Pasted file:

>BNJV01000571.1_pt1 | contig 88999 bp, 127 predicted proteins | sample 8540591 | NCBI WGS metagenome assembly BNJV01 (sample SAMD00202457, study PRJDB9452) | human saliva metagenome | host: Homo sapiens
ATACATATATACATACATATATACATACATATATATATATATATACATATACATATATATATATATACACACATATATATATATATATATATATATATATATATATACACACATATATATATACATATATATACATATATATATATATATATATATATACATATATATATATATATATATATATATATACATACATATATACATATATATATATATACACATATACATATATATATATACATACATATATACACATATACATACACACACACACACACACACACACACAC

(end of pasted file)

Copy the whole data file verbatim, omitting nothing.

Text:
>BNJV01000571.1_pt1 | contig 88999 bp, 127 predicted proteins | sample 8540591 | NCBI WGS metagenome assembly BNJV01 (sample SAMD00202457, study PRJDB9452) | human saliva metagenome | host: Homo sapiens
ATACATATATACATACATATATACATACATATATATATATATATACATATACATATATATATATATACACACATATATATATATATATATATATATATATATATATACACACATATATATATACATATATATACATATATATATATATATATATATATACATATATATATATATATATATATATATATACATACATATATACATATATATATATATACACATATACATATATATATATACATACATATATACACATATACATACACACACACACACACACACACACACAC